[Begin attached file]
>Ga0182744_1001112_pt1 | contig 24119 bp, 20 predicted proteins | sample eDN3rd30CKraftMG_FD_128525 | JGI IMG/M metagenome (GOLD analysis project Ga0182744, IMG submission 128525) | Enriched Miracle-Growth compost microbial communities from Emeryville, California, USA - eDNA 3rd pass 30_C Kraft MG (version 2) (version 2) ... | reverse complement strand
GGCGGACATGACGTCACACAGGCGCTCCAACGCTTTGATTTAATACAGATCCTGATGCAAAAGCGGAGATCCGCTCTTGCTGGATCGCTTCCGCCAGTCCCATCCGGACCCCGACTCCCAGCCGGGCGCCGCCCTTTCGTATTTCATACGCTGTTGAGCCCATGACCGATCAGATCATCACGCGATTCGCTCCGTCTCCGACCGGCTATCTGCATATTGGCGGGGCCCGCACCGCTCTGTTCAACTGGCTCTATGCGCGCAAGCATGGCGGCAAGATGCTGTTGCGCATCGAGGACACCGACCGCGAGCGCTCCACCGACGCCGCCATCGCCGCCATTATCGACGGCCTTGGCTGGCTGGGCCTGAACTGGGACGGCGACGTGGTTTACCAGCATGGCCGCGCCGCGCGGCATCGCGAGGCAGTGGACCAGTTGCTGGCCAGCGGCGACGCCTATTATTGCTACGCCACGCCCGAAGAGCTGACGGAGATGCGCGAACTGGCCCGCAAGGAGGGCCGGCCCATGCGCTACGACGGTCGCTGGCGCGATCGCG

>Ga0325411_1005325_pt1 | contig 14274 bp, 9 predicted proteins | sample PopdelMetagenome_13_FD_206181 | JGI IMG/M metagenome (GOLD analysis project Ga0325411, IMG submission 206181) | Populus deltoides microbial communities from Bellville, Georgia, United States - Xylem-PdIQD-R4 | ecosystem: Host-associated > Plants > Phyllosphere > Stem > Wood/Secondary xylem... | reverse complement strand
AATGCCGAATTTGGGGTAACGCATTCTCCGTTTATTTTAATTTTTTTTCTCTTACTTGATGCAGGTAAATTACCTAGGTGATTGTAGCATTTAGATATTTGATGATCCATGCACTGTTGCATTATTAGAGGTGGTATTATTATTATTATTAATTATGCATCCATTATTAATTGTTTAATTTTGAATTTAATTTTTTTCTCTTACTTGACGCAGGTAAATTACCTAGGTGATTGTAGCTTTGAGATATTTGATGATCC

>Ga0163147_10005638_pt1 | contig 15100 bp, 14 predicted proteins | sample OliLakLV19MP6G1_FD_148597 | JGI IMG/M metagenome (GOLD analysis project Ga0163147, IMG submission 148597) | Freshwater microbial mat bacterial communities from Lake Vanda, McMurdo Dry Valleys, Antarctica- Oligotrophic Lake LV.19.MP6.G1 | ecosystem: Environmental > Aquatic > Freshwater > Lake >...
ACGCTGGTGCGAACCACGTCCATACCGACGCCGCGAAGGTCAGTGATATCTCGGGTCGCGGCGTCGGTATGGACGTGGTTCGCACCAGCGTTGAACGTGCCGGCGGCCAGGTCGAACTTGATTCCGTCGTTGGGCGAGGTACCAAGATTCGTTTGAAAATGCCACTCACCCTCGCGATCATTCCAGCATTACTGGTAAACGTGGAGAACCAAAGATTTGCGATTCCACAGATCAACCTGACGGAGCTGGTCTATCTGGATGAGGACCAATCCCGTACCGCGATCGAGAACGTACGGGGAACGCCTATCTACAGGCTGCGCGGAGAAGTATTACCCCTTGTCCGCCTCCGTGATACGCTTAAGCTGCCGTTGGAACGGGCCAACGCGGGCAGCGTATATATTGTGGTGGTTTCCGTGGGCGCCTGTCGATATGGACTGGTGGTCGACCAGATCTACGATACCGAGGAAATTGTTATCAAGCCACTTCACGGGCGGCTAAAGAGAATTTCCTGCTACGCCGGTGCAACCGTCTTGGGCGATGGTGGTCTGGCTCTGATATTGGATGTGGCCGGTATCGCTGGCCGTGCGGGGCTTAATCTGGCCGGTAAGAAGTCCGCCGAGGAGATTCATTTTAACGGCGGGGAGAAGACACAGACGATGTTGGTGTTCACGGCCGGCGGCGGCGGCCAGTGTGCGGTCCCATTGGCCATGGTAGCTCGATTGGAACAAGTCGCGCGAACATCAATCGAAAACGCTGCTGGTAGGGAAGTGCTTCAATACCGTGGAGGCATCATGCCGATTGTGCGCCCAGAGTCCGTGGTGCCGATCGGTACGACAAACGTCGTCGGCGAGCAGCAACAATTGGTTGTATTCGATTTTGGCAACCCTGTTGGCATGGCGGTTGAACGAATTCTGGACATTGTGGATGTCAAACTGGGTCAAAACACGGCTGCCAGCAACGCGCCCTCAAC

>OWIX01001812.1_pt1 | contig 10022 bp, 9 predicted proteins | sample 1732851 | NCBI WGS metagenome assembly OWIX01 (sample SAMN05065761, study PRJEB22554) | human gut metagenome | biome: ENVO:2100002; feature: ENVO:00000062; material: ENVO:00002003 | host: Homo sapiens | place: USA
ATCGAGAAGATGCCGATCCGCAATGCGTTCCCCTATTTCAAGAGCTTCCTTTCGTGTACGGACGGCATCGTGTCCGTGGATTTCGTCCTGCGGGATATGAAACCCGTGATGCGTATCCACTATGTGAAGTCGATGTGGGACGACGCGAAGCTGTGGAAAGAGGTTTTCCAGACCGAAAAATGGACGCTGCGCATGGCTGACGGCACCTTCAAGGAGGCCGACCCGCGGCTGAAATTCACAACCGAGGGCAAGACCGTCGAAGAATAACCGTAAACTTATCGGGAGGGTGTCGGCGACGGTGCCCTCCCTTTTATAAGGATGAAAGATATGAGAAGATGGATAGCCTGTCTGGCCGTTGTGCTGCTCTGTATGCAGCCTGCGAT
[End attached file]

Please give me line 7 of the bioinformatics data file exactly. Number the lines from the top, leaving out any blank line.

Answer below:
>OWIX01001812.1_pt1 | contig 10022 bp, 9 predicted proteins | sample 1732851 | NCBI WGS metagenome assembly OWIX01 (sample SAMN05065761, study PRJEB22554) | human gut metagenome | biome: ENVO:2100002; feature: ENVO:00000062; material: ENVO:00002003 | host: Homo sapiens | place: USA